Using technology to monitor first year student attendance in their academic studies

Carey Freeman, Peter Plassmann

Research output: Contribution to specialist publicationArticle


This project monitored first year student attendance in practical computing sessions across several courses at the School of Computing and Mathematical Sciences, University of South Wales (USW). Research has shown the correlation between attendance and success. We frequently observe a vicious cycle of poor attendance that leads to poor engagement and consequently poor results, the combination often self-perpetuating.

In order to break this cycle the project had three key objectives. The first was to establish an automated attendance monitoring system based on radio-frequency identification (RFID) and computer login data. The second was to identify how attendance data could be turned into information to improve the structure around year tutor support and course leadership. The final objective was to ensure that students could not only view their own individual data ‘picture’ but also interact and engage with the system.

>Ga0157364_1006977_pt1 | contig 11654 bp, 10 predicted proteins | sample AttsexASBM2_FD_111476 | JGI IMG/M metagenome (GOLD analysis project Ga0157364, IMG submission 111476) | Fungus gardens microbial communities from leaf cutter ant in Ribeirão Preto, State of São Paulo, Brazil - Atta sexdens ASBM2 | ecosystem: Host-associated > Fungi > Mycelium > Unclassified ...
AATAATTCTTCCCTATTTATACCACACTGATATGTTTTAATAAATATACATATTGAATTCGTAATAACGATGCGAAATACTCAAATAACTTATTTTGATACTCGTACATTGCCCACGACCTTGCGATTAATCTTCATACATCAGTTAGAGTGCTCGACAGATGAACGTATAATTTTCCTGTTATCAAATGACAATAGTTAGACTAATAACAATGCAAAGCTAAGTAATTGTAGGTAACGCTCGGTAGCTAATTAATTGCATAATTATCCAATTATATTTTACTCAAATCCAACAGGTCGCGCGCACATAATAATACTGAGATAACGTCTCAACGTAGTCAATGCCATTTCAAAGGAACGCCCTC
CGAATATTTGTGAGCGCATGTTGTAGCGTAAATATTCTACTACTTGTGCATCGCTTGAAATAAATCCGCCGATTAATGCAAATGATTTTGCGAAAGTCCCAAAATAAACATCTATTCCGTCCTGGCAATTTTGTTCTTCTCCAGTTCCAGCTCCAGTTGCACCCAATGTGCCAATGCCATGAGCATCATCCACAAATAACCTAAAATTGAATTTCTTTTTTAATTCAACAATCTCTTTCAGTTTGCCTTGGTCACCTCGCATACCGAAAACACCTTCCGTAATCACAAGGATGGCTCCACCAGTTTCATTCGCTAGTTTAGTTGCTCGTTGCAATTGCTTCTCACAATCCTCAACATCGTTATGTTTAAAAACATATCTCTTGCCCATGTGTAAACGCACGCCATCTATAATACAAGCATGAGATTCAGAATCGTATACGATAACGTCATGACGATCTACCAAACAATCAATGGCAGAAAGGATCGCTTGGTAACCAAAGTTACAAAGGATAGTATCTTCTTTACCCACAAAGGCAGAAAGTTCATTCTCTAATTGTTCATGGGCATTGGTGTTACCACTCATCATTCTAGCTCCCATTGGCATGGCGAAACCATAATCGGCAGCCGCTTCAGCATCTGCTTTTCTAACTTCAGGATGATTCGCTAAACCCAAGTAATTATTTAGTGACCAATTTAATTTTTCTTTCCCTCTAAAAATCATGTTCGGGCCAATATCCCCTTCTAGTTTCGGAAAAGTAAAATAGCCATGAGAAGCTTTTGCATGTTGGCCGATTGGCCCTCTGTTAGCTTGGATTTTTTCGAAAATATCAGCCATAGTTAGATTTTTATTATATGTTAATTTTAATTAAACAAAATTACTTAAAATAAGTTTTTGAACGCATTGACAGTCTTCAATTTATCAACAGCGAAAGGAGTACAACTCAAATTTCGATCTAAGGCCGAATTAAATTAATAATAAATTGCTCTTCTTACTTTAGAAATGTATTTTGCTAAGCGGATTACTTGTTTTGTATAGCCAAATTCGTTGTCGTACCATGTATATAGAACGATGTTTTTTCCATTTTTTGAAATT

Results are outlined for the first two objectives, showing that for the data to be of use, the teaching staff require accurate registers and a comparison for student attendance in other modules, to gain a full picture of the students’ attendance. Also year tutors / course leaders need to view the aggregated data for all students across all modules with drill-down functionality.
Original languageEnglish
Specialist publicationBrookes eJournal of Learning and Teaching
PublisherOxford Brookes University
Publication statusPublished - Jan 2015


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